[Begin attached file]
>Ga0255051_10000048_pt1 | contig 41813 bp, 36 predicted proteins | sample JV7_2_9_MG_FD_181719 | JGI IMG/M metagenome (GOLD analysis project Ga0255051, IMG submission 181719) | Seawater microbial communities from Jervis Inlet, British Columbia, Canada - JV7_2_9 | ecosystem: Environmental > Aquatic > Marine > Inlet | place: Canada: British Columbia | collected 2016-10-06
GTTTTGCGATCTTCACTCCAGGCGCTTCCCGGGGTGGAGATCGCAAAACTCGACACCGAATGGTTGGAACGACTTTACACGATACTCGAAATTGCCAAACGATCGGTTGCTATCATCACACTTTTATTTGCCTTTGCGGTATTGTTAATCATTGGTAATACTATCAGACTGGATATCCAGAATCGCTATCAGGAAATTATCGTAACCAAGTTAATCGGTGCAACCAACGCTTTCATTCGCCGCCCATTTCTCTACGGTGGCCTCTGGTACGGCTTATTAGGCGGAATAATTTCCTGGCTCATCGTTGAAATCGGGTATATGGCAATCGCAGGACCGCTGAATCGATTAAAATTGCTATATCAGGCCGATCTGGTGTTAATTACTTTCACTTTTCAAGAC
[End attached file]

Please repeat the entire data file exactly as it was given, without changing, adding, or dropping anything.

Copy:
>Ga0255051_10000048_pt1 | contig 41813 bp, 36 predicted proteins | sample JV7_2_9_MG_FD_181719 | JGI IMG/M metagenome (GOLD analysis project Ga0255051, IMG submission 181719) | Seawater microbial communities from Jervis Inlet, British Columbia, Canada - JV7_2_9 | ecosystem: Environmental > Aquatic > Marine > Inlet | place: Canada: British Columbia | collected 2016-10-06
GTTTTGCGATCTTCACTCCAGGCGCTTCCCGGGGTGGAGATCGCAAAACTCGACACCGAATGGTTGGAACGACTTTACACGATACTCGAAATTGCCAAACGATCGGTTGCTATCATCACACTTTTATTTGCCTTTGCGGTATTGTTAATCATTGGTAATACTATCAGACTGGATATCCAGAATCGCTATCAGGAAATTATCGTAACCAAGTTAATCGGTGCAACCAACGCTTTCATTCGCCGCCCATTTCTCTACGGTGGCCTCTGGTACGGCTTATTAGGCGGAATAATTTCCTGGCTCATCGTTGAAATCGGGTATATGGCAATCGCAGGACCGCTGAATCGATTAAAATTGCTATATCAGGCCGATCTGGTGTTAATTACTTTCACTTTTCAAGAC